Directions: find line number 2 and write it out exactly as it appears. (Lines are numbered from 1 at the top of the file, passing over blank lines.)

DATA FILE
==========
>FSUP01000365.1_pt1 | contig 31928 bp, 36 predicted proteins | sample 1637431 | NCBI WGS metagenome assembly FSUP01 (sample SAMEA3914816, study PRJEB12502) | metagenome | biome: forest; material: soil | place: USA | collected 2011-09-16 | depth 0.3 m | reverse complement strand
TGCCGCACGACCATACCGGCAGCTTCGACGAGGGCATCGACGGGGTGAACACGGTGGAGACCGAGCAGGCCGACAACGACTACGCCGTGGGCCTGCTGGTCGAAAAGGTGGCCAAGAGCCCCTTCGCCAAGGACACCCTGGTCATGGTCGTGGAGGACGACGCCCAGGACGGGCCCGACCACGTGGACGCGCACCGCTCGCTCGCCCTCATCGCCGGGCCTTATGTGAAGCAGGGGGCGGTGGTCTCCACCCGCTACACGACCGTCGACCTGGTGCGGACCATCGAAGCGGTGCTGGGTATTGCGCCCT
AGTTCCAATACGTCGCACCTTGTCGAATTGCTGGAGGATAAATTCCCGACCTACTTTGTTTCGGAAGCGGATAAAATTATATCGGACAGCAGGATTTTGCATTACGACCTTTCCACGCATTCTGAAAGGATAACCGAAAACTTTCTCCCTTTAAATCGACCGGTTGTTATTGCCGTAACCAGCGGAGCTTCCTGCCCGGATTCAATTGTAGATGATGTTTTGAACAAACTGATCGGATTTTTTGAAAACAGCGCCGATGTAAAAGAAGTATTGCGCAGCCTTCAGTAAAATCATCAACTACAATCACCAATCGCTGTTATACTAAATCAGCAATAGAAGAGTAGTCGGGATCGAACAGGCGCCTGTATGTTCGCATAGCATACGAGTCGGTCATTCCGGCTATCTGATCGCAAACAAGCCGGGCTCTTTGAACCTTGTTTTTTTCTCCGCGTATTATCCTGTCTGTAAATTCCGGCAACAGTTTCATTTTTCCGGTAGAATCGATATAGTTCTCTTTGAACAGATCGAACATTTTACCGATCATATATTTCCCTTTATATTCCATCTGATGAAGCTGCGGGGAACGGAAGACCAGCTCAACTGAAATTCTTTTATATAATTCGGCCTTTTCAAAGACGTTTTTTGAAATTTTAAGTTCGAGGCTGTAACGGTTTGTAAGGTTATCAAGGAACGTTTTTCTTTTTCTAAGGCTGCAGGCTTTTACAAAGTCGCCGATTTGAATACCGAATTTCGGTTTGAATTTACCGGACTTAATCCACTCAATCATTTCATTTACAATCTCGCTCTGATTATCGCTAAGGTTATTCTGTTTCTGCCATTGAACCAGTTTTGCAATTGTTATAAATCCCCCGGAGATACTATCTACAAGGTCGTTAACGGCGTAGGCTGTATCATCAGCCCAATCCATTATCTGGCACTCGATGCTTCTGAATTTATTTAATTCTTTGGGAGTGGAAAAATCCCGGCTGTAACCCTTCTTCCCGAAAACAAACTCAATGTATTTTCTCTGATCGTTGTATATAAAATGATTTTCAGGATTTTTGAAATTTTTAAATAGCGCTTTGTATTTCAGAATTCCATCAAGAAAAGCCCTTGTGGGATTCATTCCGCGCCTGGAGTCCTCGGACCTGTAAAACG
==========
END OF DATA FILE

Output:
TGCCGCACGACCATACCGGCAGCTTCGACGAGGGCATCGACGGGGTGAACACGGTGGAGACCGAGCAGGCCGACAACGACTACGCCGTGGGCCTGCTGGTCGAAAAGGTGGCCAAGAGCCCCTTCGCCAAGGACACCCTGGTCATGGTCGTGGAGGACGACGCCCAGGACGGGCCCGACCACGTGGACGCGCACCGCTCGCTCGCCCTCATCGCCGGGCCTTATGTGAAGCAGGGGGCGGTGGTCTCCACCCGCTACACGACCGTCGACCTGGTGCGGACCATCGAAGCGGTGCTGGGTATTGCGCCCT